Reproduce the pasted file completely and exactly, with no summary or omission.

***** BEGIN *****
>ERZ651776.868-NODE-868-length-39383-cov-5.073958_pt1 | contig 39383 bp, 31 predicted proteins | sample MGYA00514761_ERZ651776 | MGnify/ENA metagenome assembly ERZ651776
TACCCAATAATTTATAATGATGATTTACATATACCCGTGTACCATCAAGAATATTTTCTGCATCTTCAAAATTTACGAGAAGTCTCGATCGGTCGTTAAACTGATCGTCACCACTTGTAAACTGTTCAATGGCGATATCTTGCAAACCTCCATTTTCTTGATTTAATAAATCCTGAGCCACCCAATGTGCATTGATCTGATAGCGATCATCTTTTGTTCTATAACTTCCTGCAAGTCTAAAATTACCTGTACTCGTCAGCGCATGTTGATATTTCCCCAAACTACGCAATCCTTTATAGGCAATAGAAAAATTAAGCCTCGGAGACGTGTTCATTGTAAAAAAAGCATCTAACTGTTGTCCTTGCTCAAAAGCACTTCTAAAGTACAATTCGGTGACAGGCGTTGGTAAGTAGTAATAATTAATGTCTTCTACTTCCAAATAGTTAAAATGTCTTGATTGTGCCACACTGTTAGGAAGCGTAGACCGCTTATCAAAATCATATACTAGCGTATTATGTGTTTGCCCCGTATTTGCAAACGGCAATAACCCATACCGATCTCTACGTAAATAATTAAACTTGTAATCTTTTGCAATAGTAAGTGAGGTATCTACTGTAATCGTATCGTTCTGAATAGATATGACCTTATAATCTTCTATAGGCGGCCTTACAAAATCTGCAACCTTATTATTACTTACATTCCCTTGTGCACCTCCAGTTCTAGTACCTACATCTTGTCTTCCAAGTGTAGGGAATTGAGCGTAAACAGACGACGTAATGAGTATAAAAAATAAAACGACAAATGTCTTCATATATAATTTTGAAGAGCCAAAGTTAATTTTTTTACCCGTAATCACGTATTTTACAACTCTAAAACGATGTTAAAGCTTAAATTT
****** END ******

>ERZ651776.868-NODE-868-length-39383-cov-5.073958_pt1 | contig 39383 bp, 31 predicted proteins | sample MGYA00514761_ERZ651776 | MGnify/ENA metagenome assembly ERZ651776
TACCCAATAATTTATAATGATGATTTACATATACCCGTGTACCATCAAGAATATTTTCTGCATCTTCAAAATTTACGAGAAGTCTCGATCGGTCGTTAAACTGATCGTCACCACTTGTAAACTGTTCAATGGCGATATCTTGCAAACCTCCATTTTCTTGATTTAATAAATCCTGAGCCACCCAATGTGCATTGATCTGATAGCGATCATCTTTTGTTCTATAACTTCCTGCAAGTCTAAAATTACCTGTACTCGTCAGCGCATGTTGATATTTCCCCAAACTACGCAATCCTTTATAGGCAATAGAAAAATTAAGCCTCGGAGACGTGTTCATTGTAAAAAAAGCATCTAACTGTTGTCCTTGCTCAAAAGCACTTCTAAAGTACAATTCGGTGACAGGCGTTGGTAAGTAGTAATAATTAATGTCTTCTACTTCCAAATAGTTAAAATGTCTTGATTGTGCCACACTGTTAGGAAGCGTAGACCGCTTATCAAAATCATATACTAGCGTATTATGTGTTTGCCCCGTATTTGCAAACGGCAATAACCCATACCGATCTCTACGTAAATAATTAAACTTGTAATCTTTTGCAATAGTAAGTGAGGTATCTACTGTAATCGTATCGTTCTGAATAGATATGACCTTATAATCTTCTATAGGCGGCCTTACAAAATCTGCAACCTTATTATTACTTACATTCCCTTGTGCACCTCCAGTTCTAGTACCTACATCTTGTCTTCCAAGTGTAGGGAATTGAGCGTAAACAGACGACGTAATGAGTATAAAAAATAAAACGACAAATGTCTTCATATATAATTTTGAAGAGCCAAAGTTAATTTTTTTACCCGTAATCACGTATTTTACAACTCTAAAACGATGTTAAAGCTTAAATTT